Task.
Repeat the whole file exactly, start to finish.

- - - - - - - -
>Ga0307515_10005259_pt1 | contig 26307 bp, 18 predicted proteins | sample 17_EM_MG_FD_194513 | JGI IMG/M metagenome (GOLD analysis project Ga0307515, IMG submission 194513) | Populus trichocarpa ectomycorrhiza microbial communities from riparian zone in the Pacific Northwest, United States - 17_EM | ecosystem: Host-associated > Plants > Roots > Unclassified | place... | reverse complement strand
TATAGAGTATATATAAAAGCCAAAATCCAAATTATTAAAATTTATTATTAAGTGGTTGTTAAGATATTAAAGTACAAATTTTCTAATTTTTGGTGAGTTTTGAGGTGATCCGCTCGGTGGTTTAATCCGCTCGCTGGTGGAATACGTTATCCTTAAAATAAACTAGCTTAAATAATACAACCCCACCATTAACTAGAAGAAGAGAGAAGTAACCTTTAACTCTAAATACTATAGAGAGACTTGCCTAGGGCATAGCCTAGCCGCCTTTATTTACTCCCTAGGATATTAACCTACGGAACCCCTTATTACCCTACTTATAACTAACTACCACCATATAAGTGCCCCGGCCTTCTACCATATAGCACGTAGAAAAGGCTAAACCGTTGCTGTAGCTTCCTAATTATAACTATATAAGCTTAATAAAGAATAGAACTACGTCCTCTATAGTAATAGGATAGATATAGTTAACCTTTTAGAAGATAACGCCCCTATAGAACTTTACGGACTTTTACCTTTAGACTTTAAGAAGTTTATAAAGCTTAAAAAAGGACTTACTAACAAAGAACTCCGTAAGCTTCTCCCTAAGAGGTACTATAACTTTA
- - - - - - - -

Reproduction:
>Ga0307515_10005259_pt1 | contig 26307 bp, 18 predicted proteins | sample 17_EM_MG_FD_194513 | JGI IMG/M metagenome (GOLD analysis project Ga0307515, IMG submission 194513) | Populus trichocarpa ectomycorrhiza microbial communities from riparian zone in the Pacific Northwest, United States - 17_EM | ecosystem: Host-associated > Plants > Roots > Unclassified | place... | reverse complement strand
TATAGAGTATATATAAAAGCCAAAATCCAAATTATTAAAATTTATTATTAAGTGGTTGTTAAGATATTAAAGTACAAATTTTCTAATTTTTGGTGAGTTTTGAGGTGATCCGCTCGGTGGTTTAATCCGCTCGCTGGTGGAATACGTTATCCTTAAAATAAACTAGCTTAAATAATACAACCCCACCATTAACTAGAAGAAGAGAGAAGTAACCTTTAACTCTAAATACTATAGAGAGACTTGCCTAGGGCATAGCCTAGCCGCCTTTATTTACTCCCTAGGATATTAACCTACGGAACCCCTTATTACCCTACTTATAACTAACTACCACCATATAAGTGCCCCGGCCTTCTACCATATAGCACGTAGAAAAGGCTAAACCGTTGCTGTAGCTTCCTAATTATAACTATATAAGCTTAATAAAGAATAGAACTACGTCCTCTATAGTAATAGGATAGATATAGTTAACCTTTTAGAAGATAACGCCCCTATAGAACTTTACGGACTTTTACCTTTAGACTTTAAGAAGTTTATAAAGCTTAAAAAAGGACTTACTAACAAAGAACTCCGTAAGCTTCTCCCTAAGAGGTACTATAACTTTA